The Lake Luitel nature reserve, situated at 1600 meters of altitude, consists of two mires, one completely closed while the other is still a small lake (the so-called Lake Luitel, which looks more like a pond in my opinion). Some ten thousand years ago, a glacier was covering the area, digging depressions in the rock. When the climate warmed up, these depression were filled with water, and conquered by vegetation. Peat mosses accumulated there, forming evergrowing rafts which tended to cover the whole water area.
The two mires appeared at the same time, but they evolved at different speeds because of their difference in depth. The “pass mire” is a bog, which means that it receives water only from precipitation. It is higher than the surrounding landscape (although it’s not obvious when you are on site) and hosts mountain pines. Lake Luitel is a fen, as it resides in a depression and also receives groundwater.
This kind of mire is quite rare so far to the south. Because it is situated next to a road leading to a major ski resort (Chamrousse), the area is threatened by the huge amount of salt used during winter.
I was there at around 9.30 in the morning. Fortunately, it was not so hot, thanks to the altitude. I was greeted by a flock of Coal tits (Periparus ater) and a Goldcrest (Regulus regulus). As I walked on duckboards in the bog, I was suddenly surrounded by Long-tailed tits (Aegithalos caudatus) feeding in the pines. There were a few fluffy younglings, and also a Willow tit (Poecile montanus). Later, as I was going around the lake, I observed several young Coal tits in the woods and reeds. They were not really afraid of me, so I managed a few nice shots. Overall, it was quite difficult to take pictures of the birds: the autofocus was a bit lost because of the numerous branches and leaves, and the birds were often too far to use manual autofocus, for I could not tell with the eye whether the pic was going to be blurred or sharp. I also spotted a Crested tit (Lophophanes cristatus), high in the pines.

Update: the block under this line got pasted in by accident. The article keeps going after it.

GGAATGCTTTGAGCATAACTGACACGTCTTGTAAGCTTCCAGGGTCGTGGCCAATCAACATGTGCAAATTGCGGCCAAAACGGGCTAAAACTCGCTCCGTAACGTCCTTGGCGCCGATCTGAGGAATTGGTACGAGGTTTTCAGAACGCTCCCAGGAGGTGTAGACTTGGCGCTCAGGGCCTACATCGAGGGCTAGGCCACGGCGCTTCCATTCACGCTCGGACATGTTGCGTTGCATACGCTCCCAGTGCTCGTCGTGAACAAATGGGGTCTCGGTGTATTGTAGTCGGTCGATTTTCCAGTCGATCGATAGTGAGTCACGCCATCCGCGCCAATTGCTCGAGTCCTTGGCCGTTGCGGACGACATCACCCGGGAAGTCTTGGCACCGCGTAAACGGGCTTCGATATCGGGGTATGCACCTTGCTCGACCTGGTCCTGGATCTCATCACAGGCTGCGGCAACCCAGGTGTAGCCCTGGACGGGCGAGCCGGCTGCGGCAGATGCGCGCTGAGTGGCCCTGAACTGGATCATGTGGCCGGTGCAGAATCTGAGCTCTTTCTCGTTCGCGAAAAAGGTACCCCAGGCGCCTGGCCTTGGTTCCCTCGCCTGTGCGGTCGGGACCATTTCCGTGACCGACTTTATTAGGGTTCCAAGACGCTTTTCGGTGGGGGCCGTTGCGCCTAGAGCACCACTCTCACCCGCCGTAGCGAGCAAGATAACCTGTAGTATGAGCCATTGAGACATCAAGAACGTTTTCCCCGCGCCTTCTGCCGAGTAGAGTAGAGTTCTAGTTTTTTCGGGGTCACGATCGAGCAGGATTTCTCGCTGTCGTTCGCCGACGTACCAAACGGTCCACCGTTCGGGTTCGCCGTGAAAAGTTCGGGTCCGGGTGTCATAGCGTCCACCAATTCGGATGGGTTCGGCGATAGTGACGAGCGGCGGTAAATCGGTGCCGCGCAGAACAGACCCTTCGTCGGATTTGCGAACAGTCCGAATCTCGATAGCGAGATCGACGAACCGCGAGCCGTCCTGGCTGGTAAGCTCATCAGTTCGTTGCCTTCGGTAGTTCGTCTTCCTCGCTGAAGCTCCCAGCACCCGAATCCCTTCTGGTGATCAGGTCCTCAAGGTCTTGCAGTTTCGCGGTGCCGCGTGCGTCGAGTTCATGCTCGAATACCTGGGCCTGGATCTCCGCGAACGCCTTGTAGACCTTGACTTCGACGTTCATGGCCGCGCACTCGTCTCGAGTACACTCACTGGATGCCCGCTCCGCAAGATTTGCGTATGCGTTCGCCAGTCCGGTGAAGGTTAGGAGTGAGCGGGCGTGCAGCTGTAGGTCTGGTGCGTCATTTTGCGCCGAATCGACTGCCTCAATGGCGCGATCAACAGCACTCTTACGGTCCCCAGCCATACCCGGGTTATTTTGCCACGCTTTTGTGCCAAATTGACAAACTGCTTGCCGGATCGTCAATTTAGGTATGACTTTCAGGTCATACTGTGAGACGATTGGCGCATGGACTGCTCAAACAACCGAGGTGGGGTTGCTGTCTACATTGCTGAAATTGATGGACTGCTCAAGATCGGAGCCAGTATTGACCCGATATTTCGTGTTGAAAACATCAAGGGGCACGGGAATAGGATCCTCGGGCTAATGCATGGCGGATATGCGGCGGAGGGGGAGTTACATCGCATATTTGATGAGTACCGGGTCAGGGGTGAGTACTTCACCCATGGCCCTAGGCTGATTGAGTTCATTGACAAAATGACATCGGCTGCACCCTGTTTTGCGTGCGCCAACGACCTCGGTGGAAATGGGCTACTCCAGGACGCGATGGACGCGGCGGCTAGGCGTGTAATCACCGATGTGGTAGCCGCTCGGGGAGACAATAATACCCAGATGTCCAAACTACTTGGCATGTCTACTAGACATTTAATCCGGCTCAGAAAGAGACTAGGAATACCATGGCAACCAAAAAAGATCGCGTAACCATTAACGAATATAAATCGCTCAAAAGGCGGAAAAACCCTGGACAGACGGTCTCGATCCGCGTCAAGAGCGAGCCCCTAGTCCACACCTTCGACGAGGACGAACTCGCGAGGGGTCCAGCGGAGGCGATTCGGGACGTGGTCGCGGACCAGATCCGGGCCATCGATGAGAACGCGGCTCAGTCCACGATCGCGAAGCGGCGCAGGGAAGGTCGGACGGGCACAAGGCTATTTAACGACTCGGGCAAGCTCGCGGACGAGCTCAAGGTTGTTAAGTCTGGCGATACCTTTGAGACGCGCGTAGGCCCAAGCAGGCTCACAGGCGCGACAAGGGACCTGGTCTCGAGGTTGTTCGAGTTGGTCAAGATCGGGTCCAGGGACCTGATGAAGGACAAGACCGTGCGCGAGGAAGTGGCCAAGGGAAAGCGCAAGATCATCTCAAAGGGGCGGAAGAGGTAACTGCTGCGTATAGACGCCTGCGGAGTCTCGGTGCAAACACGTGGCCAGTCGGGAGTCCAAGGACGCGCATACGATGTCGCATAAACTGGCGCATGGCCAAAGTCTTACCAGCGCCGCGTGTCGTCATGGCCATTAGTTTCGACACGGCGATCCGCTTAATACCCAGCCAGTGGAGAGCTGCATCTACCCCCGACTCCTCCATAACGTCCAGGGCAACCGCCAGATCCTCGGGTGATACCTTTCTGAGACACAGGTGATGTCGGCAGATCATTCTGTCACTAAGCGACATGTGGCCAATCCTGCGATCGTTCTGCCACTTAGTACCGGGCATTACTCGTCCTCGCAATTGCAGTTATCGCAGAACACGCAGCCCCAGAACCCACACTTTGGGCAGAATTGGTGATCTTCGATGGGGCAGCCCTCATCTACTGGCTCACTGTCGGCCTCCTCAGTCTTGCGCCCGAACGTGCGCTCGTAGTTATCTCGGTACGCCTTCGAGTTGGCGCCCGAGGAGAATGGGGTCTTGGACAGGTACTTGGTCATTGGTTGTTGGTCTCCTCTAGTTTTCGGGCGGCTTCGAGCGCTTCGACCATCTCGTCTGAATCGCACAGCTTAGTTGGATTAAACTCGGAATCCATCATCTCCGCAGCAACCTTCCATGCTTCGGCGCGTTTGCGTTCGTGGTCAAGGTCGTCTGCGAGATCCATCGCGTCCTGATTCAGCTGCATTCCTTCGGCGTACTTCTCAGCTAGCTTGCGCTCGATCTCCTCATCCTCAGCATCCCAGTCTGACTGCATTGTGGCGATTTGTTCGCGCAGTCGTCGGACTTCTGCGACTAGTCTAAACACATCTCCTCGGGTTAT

I went back to the bog, and noticed a colorful bird on top of a pine. It was a male Common redstart (Phoenicurus phoenicurus). I observed it hunting insects in the loose wood of pines, then it entered a cavity in a dead tree. I waited to see if it was to come back, and after a long time, it did! I think the bird had a nest there.
This happened two days ago. Today I went to “Bois de la Bâtie”, a wooded area surrounding an oxbow lake, an old meander that got cut off the river. The reserve is near Grenoble, in the valley. Even though I was there at 7.30 in the morning, the sun was already ardent, and the heat was barely bearable out of the shade. Next time, I’m going to the mountain again!